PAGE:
Wheraes once it was difficult to update one’s personal home page, and hardly worth bothering, since the chances of being found on a Webcrawler search by somebody actually interested in looking at the page before the next potential update were usually close to zero, now, users can with very little effort indeed create a highly professional, easy to use but personalised profile, with photographs and text, and have it linked to lots of friends’ profiles and have everybody know automatically whenever it is updated so that they remember to check back and keep the interaction cycle going by means of technologically-induced, apathy-busting positive feedback.

    Meanwhile, in the late 1990s, another social phenomenon was emerging on the internet: the instant messenger application. Pioneered by ICQ (where, quaintly by to-day’s standards, everybody had a number with which to identify themselves – just like a telephone), it allowed a whole new kind of automated, instantaneous social interaction: much easier than website chatrooms or IRC, because the application could sit in the background while one was doing other things, and alert one, by a noise, and a flashing icon in the system tray, whenever a friend came online or sent a message. Social behaviours (regularly, as in every day or two, text-chatting to people online) that were hitherto not worthwhile except for die-hard chat fanatics because of the amount of effort involved compared to the benefit became easily accessible for everyone.

    Of course, some people used their real names, and some people used nicknames. But most people used shortened versions of their real names, and, for example, gave their first names, but not surnames – just enough for the person at the other end to know who they are, but not enough to be able to be stalked. Nonetheless, in the late 1990s, there were a significant number of people using social interaction tools on the internet without any desire to create an entirely new, internet-specific personality, or understanding “cyberspace” to mean treating the internet as a distinct place, rather than just a then-trendy term for the internet in general.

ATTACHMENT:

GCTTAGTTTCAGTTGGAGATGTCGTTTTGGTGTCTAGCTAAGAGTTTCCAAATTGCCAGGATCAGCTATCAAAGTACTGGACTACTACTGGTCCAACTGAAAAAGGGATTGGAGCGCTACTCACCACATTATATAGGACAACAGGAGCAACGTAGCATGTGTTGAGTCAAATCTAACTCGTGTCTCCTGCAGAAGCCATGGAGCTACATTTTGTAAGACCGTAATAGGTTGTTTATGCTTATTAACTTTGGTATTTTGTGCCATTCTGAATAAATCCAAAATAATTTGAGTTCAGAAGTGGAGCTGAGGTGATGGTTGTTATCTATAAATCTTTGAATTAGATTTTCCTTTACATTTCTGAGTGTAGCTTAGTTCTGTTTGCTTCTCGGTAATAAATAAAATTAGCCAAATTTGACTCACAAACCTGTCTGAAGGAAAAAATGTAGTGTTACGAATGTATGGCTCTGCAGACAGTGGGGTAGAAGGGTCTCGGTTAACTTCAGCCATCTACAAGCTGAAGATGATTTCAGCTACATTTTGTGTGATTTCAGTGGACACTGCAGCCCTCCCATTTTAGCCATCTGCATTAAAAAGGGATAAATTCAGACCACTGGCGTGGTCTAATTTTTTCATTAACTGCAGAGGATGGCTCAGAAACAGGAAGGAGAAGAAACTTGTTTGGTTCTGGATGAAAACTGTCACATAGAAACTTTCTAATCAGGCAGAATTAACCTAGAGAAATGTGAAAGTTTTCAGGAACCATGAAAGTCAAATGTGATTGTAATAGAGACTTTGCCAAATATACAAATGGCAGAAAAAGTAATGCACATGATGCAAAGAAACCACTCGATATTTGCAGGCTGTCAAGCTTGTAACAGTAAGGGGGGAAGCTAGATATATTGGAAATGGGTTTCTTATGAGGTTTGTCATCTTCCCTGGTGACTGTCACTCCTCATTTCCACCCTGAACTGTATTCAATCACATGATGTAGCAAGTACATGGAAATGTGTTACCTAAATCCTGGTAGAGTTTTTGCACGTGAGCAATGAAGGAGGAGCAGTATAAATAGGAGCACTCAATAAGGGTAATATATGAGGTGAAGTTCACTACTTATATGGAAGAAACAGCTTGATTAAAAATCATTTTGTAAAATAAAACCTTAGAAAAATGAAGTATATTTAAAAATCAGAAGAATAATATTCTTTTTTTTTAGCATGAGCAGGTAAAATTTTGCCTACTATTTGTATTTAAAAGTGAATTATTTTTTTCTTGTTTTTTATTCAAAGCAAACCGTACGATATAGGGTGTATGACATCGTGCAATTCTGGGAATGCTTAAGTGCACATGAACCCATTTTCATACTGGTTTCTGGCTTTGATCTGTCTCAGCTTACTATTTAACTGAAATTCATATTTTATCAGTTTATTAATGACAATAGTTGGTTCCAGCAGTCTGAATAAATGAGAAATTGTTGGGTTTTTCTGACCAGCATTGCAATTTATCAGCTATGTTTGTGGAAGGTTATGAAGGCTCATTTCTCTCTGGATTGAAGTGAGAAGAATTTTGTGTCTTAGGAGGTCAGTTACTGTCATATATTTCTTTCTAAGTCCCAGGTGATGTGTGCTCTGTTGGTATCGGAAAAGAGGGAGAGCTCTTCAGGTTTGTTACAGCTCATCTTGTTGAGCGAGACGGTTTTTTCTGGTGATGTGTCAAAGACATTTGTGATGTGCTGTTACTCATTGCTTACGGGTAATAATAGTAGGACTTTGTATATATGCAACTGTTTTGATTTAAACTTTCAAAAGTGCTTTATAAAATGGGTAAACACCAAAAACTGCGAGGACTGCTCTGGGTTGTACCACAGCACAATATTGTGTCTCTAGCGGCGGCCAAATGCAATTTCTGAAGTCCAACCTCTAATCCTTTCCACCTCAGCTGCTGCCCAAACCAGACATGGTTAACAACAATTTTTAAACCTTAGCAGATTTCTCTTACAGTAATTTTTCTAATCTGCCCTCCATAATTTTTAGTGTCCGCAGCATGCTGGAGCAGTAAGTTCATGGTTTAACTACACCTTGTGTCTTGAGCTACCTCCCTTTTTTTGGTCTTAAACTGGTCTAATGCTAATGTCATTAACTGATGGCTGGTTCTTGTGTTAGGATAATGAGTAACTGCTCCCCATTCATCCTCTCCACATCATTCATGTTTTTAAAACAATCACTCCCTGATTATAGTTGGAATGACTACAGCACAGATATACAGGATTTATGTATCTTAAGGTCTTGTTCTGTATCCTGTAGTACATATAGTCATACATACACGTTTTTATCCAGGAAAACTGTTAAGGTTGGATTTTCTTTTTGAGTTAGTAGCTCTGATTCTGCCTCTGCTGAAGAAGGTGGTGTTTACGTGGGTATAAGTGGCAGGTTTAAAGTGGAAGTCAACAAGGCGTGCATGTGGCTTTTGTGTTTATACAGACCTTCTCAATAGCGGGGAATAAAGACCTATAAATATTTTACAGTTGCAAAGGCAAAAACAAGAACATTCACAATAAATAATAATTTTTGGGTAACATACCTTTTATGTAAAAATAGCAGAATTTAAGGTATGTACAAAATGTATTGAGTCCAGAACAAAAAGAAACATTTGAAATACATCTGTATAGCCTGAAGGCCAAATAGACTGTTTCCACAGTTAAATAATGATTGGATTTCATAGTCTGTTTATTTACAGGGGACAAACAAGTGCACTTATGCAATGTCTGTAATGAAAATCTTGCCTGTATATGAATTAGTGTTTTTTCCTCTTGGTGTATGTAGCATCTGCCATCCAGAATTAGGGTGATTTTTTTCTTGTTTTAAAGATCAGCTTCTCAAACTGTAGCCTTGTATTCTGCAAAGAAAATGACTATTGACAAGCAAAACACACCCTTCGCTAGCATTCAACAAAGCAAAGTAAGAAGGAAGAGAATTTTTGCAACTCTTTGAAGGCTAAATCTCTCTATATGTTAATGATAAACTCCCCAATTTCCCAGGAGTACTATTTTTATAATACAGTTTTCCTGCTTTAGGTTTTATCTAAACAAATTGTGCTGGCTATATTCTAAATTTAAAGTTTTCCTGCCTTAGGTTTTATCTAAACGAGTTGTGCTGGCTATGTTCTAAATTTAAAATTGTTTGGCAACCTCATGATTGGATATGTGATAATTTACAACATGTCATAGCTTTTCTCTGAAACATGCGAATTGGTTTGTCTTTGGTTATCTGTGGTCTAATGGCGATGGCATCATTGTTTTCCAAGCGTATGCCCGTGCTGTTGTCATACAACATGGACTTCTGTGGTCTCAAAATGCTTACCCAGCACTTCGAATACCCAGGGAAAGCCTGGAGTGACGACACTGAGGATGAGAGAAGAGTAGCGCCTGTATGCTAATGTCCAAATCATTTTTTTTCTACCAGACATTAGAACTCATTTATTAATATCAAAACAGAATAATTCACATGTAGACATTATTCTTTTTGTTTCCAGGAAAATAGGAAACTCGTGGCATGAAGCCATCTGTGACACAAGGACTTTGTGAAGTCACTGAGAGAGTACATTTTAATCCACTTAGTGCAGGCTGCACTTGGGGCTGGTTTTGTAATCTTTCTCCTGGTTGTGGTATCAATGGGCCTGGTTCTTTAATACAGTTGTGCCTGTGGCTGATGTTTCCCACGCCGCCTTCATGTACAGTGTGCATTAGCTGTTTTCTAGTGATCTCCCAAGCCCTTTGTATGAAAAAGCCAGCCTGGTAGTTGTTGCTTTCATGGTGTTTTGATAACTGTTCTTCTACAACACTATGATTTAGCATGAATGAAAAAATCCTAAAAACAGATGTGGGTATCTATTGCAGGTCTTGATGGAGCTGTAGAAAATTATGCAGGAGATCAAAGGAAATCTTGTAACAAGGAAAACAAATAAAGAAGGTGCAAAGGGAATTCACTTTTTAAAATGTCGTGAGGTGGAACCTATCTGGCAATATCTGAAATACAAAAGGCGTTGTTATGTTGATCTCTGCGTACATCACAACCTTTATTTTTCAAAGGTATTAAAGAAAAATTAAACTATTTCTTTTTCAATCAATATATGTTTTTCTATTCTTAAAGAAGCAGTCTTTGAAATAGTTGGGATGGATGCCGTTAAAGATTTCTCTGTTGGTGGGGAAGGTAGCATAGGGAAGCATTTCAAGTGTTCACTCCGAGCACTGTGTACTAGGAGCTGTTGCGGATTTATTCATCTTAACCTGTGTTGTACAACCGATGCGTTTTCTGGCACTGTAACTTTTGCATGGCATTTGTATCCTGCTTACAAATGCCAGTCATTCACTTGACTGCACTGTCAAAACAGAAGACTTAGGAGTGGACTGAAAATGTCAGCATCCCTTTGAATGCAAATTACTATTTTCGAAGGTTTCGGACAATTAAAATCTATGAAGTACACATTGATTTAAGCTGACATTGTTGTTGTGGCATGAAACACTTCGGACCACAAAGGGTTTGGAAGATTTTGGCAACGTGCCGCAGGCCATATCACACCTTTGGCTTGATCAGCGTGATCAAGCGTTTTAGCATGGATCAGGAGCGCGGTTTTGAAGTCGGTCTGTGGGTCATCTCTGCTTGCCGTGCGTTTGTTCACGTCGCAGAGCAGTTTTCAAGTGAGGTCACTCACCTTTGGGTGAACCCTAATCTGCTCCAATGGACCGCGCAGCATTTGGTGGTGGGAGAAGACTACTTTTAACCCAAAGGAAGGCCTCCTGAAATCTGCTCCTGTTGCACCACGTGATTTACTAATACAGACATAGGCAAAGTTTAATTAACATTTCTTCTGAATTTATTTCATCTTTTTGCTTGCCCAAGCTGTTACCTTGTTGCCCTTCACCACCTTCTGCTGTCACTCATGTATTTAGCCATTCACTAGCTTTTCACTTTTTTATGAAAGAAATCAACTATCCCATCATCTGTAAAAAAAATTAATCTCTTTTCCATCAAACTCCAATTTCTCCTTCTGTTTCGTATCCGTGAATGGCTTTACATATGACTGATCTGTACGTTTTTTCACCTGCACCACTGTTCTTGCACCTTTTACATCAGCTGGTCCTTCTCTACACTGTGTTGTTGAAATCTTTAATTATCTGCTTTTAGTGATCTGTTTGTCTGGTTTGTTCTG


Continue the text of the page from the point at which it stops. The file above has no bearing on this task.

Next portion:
The numbers, and, crucially, the proportion of people using the internet has also risen vastly since the 1990s. Then, it was noteworthy when one spoke to somebody else (in the flesh) who regularly used the internet: it was a subculture, of sorts, distant from mainstream culture, and treated somewhat suspiciously by it. Note, for instance, that mainstream characters in 1990s sitcoms and soap operas were not depicted as regularly using the internet. The characters from “Friends”, for instance, never even had computers in their apartments.

    Now, of course, nearly everyone uses the internet: one’s boss, one’s parents, one’s siblings, one’s grandparents – a person who claims not to use the internet at all is now regarded with some suspicion, as an anachronism, like a person who had no telephone at home was viewed in the 1990s.

    With such rising proportions, not only is the internet more culturally mainstream, but, crucially, one does not have to forge an internet-specific social network when using the internet: one can just talk to one’s existing friends; and, of course, there is no point in adopting a pseudonym to do that: one’s real friends already know one’s name! Nobody will think of one as odd for using the internet, and so there is no real need to hide one’s identity – indeed, if one is hiding one’s identity in such a climate, one is driven to wonder why.

    So, in conclusion, the drivers behind the changes to which Gwyneth refers are essentially economic and technological in nature: as more people use the internet, and as the technology makes it far easier to organise and distribute content, so the circumstances arise in which sharing personal information on the internet becomes the accepted norm, and there is no longer a need, as there was at least perceived to be when the internet was counter-cultural, rather than mainstream, to create and/or be part of an independent, isolated subculture of the sort where adopting a psudonym makes sense.

    It is not so much that there was anything fundamentally different about the users of the Old Internet, the internet of 1997, that made them all behave very differently to the way in which users behave now: the reality was that there were just (or nearly) as high a proportion of people then who were inclined to behave as internet users do now about personal data, but, because of the technological and economic constraints that have since been vanquished, those behaviours went largely unnoticed in seldom-read and even more seldom-updated personal homepages and private conversations on instant messengers, whilst the counter-culturalists mixed largely with others like themselves and thought of the whole internet as working in the same way. Perhaps the only difference is now that there is a far greater parity between the amount of time that mainstream and other users of the internet actually spend online.